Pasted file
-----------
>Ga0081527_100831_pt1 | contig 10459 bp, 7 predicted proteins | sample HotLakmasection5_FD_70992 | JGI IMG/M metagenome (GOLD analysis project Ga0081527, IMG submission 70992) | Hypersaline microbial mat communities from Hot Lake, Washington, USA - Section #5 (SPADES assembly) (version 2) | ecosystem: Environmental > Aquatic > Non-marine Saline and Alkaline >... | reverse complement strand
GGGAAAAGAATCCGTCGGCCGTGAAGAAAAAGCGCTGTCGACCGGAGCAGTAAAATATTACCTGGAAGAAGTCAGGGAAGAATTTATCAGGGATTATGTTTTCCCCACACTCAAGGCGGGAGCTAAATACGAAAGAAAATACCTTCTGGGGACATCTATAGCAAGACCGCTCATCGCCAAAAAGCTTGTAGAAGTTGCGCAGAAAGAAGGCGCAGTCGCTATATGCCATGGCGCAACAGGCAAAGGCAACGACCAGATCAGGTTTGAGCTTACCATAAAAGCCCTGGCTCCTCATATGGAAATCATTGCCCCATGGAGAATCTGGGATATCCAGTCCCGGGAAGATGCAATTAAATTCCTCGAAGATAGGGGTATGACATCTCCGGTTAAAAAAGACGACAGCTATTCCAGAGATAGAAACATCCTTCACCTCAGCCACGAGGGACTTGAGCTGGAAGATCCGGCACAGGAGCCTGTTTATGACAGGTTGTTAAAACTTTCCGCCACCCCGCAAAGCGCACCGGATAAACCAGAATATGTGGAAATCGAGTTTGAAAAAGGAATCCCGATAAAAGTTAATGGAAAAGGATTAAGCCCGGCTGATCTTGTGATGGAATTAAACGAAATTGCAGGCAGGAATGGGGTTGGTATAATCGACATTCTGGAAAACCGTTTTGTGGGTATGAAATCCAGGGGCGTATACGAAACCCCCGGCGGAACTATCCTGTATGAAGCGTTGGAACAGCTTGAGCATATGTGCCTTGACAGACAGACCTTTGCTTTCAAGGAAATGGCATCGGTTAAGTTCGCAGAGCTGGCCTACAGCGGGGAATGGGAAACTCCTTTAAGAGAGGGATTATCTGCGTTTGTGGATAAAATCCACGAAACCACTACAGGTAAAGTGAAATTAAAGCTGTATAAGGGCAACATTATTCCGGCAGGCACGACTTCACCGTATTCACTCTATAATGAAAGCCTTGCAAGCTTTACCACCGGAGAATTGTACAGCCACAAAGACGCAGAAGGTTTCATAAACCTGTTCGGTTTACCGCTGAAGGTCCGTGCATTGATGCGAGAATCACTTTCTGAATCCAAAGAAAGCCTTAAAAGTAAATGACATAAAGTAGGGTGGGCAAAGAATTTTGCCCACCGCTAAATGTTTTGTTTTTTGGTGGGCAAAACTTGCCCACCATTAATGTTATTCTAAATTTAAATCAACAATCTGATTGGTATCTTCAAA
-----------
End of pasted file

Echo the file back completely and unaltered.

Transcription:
>Ga0081527_100831_pt1 | contig 10459 bp, 7 predicted proteins | sample HotLakmasection5_FD_70992 | JGI IMG/M metagenome (GOLD analysis project Ga0081527, IMG submission 70992) | Hypersaline microbial mat communities from Hot Lake, Washington, USA - Section #5 (SPADES assembly) (version 2) | ecosystem: Environmental > Aquatic > Non-marine Saline and Alkaline >... | reverse complement strand
GGGAAAAGAATCCGTCGGCCGTGAAGAAAAAGCGCTGTCGACCGGAGCAGTAAAATATTACCTGGAAGAAGTCAGGGAAGAATTTATCAGGGATTATGTTTTCCCCACACTCAAGGCGGGAGCTAAATACGAAAGAAAATACCTTCTGGGGACATCTATAGCAAGACCGCTCATCGCCAAAAAGCTTGTAGAAGTTGCGCAGAAAGAAGGCGCAGTCGCTATATGCCATGGCGCAACAGGCAAAGGCAACGACCAGATCAGGTTTGAGCTTACCATAAAAGCCCTGGCTCCTCATATGGAAATCATTGCCCCATGGAGAATCTGGGATATCCAGTCCCGGGAAGATGCAATTAAATTCCTCGAAGATAGGGGTATGACATCTCCGGTTAAAAAAGACGACAGCTATTCCAGAGATAGAAACATCCTTCACCTCAGCCACGAGGGACTTGAGCTGGAAGATCCGGCACAGGAGCCTGTTTATGACAGGTTGTTAAAACTTTCCGCCACCCCGCAAAGCGCACCGGATAAACCAGAATATGTGGAAATCGAGTTTGAAAAAGGAATCCCGATAAAAGTTAATGGAAAAGGATTAAGCCCGGCTGATCTTGTGATGGAATTAAACGAAATTGCAGGCAGGAATGGGGTTGGTATAATCGACATTCTGGAAAACCGTTTTGTGGGTATGAAATCCAGGGGCGTATACGAAACCCCCGGCGGAACTATCCTGTATGAAGCGTTGGAACAGCTTGAGCATATGTGCCTTGACAGACAGACCTTTGCTTTCAAGGAAATGGCATCGGTTAAGTTCGCAGAGCTGGCCTACAGCGGGGAATGGGAAACTCCTTTAAGAGAGGGATTATCTGCGTTTGTGGATAAAATCCACGAAACCACTACAGGTAAAGTGAAATTAAAGCTGTATAAGGGCAACATTATTCCGGCAGGCACGACTTCACCGTATTCACTCTATAATGAAAGCCTTGCAAGCTTTACCACCGGAGAATTGTACAGCCACAAAGACGCAGAAGGTTTCATAAACCTGTTCGGTTTACCGCTGAAGGTCCGTGCATTGATGCGAGAATCACTTTCTGAATCCAAAGAAAGCCTTAAAAGTAAATGACATAAAGTAGGGTGGGCAAAGAATTTTGCCCACCGCTAAATGTTTTGTTTTTTGGTGGGCAAAACTTGCCCACCATTAATGTTATTCTAAATTTAAATCAACAATCTGATTGGTATCTTCAAA